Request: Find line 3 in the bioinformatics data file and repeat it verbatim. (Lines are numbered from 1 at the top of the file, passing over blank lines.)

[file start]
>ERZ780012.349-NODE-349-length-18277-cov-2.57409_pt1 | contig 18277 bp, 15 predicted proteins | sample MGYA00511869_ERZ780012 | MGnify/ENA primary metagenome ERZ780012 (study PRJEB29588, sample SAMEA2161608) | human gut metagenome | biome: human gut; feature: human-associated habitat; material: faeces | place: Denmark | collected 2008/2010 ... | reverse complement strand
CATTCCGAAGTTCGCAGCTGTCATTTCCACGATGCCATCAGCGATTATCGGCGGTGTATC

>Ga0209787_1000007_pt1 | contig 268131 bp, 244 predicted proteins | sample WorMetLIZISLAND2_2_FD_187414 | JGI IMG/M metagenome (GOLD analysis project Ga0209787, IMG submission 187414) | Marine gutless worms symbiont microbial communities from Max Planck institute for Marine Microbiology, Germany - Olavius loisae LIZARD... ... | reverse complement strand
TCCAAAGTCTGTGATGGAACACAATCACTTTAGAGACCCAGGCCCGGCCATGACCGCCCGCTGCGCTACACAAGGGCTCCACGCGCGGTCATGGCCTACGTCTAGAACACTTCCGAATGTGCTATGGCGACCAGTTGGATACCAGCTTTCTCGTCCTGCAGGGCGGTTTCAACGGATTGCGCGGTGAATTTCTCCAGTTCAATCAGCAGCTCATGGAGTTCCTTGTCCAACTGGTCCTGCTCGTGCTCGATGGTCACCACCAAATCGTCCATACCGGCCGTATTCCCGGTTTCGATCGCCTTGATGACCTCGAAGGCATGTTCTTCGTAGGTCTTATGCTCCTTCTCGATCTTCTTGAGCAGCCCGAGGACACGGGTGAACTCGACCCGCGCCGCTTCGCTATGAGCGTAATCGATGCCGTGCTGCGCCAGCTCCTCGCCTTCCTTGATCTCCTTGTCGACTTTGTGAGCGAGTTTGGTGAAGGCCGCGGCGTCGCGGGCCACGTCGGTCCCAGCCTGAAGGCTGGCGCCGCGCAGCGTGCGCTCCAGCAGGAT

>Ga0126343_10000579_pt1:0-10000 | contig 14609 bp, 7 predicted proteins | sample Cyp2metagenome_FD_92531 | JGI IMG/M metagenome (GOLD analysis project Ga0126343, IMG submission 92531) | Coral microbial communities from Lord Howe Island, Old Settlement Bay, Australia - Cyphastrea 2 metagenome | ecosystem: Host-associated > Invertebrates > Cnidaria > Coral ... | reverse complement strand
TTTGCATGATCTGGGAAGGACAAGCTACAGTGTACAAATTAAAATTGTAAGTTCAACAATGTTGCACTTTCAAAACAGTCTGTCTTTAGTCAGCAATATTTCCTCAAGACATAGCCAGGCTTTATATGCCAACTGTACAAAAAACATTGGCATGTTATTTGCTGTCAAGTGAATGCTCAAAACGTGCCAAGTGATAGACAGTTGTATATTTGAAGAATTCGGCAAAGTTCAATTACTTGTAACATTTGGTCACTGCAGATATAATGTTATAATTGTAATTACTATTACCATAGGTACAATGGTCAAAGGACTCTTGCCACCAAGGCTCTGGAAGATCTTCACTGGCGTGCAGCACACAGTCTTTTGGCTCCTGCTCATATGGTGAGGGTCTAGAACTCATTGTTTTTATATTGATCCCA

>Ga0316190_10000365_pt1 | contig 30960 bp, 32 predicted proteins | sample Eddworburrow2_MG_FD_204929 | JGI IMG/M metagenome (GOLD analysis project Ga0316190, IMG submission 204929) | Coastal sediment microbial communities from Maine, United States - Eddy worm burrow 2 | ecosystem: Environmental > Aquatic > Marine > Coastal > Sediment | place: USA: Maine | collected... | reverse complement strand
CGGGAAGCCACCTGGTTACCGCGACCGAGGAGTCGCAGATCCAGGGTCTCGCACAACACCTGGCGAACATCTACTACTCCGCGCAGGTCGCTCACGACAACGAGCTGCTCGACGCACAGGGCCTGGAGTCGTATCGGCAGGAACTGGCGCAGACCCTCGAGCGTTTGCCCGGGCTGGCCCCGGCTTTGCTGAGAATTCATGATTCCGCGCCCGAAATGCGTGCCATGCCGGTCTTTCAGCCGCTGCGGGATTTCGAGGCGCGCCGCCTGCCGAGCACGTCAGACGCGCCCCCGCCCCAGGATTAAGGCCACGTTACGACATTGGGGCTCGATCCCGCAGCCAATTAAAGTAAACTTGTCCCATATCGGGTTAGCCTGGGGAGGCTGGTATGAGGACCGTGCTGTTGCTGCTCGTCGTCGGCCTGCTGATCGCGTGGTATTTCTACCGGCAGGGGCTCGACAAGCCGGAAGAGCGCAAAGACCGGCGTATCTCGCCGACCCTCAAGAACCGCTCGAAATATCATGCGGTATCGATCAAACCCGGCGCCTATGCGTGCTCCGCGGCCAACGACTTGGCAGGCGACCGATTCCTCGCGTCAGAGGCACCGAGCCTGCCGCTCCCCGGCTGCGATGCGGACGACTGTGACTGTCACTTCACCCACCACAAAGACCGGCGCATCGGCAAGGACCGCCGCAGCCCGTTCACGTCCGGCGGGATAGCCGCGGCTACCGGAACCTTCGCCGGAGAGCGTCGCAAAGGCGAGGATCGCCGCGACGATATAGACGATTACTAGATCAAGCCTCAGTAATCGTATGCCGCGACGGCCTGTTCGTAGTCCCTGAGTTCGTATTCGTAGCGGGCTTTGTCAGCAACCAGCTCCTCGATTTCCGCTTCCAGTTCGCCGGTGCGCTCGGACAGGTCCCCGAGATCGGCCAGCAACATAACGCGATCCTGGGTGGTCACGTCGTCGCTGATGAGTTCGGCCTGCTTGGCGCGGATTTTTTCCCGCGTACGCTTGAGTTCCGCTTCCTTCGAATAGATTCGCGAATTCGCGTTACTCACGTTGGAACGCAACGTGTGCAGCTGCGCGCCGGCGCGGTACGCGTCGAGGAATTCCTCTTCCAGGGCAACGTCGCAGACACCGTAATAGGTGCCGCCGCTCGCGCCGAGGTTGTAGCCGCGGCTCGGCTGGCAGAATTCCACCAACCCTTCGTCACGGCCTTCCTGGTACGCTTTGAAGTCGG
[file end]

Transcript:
>Ga0209787_1000007_pt1 | contig 268131 bp, 244 predicted proteins | sample WorMetLIZISLAND2_2_FD_187414 | JGI IMG/M metagenome (GOLD analysis project Ga0209787, IMG submission 187414) | Marine gutless worms symbiont microbial communities from Max Planck institute for Marine Microbiology, Germany - Olavius loisae LIZARD... ... | reverse complement strand